BACKGROUND: This report documents a case of a 28 year old female who presented with walled-eyed binocular internuclear ophthalmoplegia (WEBINO), Terson's Syndrome, vestibular nystagmus and shallow retinal detachments.
CASE REPORT(S). The patient presented with reduced visual acuity, a mild relative afferent pupillary defect in the right eye and a left homonymous hemianopsia. Motilities showed vestibular nystagmus with head nodding. In addition, ipsilateral adduction was absent, there was contralateral nystagmus in abduction, no convergence, and a large alternating exotropia in primary gaze. This is known as WEBINO and is localized to the midbrain. Fundus exam revealed bilateral temporal pallor of the optic nerve greater in the right eye, shallow serous detachments in both eyes and a vitreal veil in the right eye. The vitreal veil was due to a subarachnoid hemorrhage in the brain which followed the meninges into the eye bleeding into the vitreous. This is known as Terson's Syndrome. This presentation was secondary to a cerebral hemorrhage from eclampsia.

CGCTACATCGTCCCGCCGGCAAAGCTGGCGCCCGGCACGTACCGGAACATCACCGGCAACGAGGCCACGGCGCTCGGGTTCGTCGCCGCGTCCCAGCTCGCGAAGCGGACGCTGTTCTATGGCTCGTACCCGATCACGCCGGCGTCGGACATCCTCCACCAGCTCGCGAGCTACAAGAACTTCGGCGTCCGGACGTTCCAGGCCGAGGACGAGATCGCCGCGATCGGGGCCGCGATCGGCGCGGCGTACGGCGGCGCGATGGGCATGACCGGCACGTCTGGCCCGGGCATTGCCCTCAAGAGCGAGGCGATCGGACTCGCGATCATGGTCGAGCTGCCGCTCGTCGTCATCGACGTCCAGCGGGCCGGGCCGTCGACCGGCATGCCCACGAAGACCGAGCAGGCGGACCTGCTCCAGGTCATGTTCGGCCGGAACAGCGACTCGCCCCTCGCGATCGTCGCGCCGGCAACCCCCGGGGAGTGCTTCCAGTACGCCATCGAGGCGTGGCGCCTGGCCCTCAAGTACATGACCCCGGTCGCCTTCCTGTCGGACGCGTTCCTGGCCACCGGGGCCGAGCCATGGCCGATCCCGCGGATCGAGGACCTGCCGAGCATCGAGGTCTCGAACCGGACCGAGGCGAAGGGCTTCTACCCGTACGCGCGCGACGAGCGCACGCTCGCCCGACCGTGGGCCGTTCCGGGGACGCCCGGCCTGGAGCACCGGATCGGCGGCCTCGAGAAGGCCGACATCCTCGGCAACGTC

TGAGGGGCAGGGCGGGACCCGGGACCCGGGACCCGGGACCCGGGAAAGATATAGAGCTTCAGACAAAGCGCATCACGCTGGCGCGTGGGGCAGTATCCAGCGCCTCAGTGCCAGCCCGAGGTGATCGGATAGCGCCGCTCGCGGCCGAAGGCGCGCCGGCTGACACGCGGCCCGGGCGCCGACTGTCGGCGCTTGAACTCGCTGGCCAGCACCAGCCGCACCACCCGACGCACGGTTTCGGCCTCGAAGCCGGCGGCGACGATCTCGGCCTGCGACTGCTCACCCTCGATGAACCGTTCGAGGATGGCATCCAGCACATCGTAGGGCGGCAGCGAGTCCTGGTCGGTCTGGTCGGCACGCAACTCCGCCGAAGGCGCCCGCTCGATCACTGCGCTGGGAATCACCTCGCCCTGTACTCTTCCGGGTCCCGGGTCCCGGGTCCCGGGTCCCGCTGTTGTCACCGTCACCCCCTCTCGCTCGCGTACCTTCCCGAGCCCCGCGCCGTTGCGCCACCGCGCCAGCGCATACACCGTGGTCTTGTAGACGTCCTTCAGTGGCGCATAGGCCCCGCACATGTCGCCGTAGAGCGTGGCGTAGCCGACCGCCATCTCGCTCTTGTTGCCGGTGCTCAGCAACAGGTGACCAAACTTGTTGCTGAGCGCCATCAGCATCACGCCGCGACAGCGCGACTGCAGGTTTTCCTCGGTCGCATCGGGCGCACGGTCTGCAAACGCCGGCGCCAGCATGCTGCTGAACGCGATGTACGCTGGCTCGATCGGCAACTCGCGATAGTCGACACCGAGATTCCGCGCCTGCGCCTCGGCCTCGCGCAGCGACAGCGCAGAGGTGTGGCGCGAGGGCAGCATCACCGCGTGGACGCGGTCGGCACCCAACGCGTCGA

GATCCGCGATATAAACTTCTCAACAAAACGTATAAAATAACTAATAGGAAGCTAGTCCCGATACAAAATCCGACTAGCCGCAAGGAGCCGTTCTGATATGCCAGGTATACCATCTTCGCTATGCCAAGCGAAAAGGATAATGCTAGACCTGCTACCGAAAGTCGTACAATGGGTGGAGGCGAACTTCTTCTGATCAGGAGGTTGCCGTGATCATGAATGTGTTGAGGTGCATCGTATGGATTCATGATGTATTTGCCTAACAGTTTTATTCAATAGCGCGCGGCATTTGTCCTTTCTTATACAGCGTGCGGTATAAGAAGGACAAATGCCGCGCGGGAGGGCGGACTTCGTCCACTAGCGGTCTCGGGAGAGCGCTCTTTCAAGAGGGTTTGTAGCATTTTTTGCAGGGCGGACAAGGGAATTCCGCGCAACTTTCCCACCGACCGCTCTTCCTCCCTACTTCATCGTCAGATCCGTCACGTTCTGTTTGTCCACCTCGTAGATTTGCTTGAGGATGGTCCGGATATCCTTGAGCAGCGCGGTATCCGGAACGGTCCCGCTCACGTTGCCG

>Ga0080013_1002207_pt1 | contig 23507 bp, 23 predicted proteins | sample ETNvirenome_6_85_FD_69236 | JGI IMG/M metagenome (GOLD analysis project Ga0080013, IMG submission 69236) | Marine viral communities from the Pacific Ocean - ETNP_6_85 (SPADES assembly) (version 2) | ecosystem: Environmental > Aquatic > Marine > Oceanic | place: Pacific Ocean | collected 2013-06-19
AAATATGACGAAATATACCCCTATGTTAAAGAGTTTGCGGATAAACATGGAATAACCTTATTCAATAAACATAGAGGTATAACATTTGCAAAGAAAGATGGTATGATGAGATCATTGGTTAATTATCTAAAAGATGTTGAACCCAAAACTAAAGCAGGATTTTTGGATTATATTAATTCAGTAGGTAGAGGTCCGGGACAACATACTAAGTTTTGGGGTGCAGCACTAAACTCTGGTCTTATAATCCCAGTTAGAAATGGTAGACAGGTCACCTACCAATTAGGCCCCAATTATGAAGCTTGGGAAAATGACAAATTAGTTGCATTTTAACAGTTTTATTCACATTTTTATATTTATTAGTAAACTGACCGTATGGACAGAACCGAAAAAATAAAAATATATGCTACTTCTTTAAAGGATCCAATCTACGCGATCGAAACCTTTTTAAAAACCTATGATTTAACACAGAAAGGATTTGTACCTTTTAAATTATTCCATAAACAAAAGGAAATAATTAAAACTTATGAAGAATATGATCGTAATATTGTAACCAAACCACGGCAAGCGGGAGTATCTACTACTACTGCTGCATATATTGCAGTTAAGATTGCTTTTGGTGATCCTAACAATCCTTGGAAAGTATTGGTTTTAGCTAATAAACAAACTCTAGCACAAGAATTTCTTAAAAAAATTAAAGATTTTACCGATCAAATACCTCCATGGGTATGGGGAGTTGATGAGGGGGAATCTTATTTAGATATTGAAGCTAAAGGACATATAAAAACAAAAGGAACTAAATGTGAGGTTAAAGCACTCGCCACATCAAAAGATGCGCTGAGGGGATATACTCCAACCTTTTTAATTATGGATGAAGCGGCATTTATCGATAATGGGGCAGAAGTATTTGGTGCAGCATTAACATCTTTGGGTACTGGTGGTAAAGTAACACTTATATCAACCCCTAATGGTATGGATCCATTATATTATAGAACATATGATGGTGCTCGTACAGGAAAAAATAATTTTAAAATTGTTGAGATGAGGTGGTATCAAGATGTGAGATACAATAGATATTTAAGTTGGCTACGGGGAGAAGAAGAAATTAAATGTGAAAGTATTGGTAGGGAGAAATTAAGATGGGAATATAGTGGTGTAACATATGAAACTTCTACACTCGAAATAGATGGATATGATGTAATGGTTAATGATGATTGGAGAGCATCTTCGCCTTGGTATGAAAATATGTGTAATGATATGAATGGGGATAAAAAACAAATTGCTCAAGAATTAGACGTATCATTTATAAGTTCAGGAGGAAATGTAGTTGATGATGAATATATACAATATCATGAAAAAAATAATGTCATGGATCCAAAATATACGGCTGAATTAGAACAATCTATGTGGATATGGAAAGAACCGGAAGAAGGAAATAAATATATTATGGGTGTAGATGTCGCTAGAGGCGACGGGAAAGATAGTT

CONCLUSIONS. Cerebral hemorrhages have many ocular manifestations other than commonly seen homonymous visual field defects and papilledema. WEBINO, Terson's Syndrome and vestibular nystagmus are among the many complications of a cerebral vascular accident due to eclampsia.